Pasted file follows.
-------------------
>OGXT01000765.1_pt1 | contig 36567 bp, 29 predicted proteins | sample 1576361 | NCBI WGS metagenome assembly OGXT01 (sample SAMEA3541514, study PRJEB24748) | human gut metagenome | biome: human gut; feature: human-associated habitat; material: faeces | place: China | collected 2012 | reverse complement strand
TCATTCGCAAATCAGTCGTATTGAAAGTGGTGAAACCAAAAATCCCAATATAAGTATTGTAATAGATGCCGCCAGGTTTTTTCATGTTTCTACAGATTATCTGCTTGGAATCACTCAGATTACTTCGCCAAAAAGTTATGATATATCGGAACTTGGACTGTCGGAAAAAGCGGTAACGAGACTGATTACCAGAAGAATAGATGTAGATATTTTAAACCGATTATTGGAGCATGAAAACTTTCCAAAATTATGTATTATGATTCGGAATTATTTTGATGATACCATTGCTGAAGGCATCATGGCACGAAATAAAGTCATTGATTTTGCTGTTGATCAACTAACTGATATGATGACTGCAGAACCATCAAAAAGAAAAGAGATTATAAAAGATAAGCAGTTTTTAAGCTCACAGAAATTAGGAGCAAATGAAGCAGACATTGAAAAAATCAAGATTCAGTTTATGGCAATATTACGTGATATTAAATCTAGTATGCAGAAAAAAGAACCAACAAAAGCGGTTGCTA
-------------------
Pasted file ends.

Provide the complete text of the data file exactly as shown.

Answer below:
>OGXT01000765.1_pt1 | contig 36567 bp, 29 predicted proteins | sample 1576361 | NCBI WGS metagenome assembly OGXT01 (sample SAMEA3541514, study PRJEB24748) | human gut metagenome | biome: human gut; feature: human-associated habitat; material: faeces | place: China | collected 2012 | reverse complement strand
TCATTCGCAAATCAGTCGTATTGAAAGTGGTGAAACCAAAAATCCCAATATAAGTATTGTAATAGATGCCGCCAGGTTTTTTCATGTTTCTACAGATTATCTGCTTGGAATCACTCAGATTACTTCGCCAAAAAGTTATGATATATCGGAACTTGGACTGTCGGAAAAAGCGGTAACGAGACTGATTACCAGAAGAATAGATGTAGATATTTTAAACCGATTATTGGAGCATGAAAACTTTCCAAAATTATGTATTATGATTCGGAATTATTTTGATGATACCATTGCTGAAGGCATCATGGCACGAAATAAAGTCATTGATTTTGCTGTTGATCAACTAACTGATATGATGACTGCAGAACCATCAAAAAGAAAAGAGATTATAAAAGATAAGCAGTTTTTAAGCTCACAGAAATTAGGAGCAAATGAAGCAGACATTGAAAAAATCAAGATTCAGTTTATGGCAATATTACGTGATATTAAATCTAGTATGCAGAAAAAAGAACCAACAAAAGCGGTTGCTA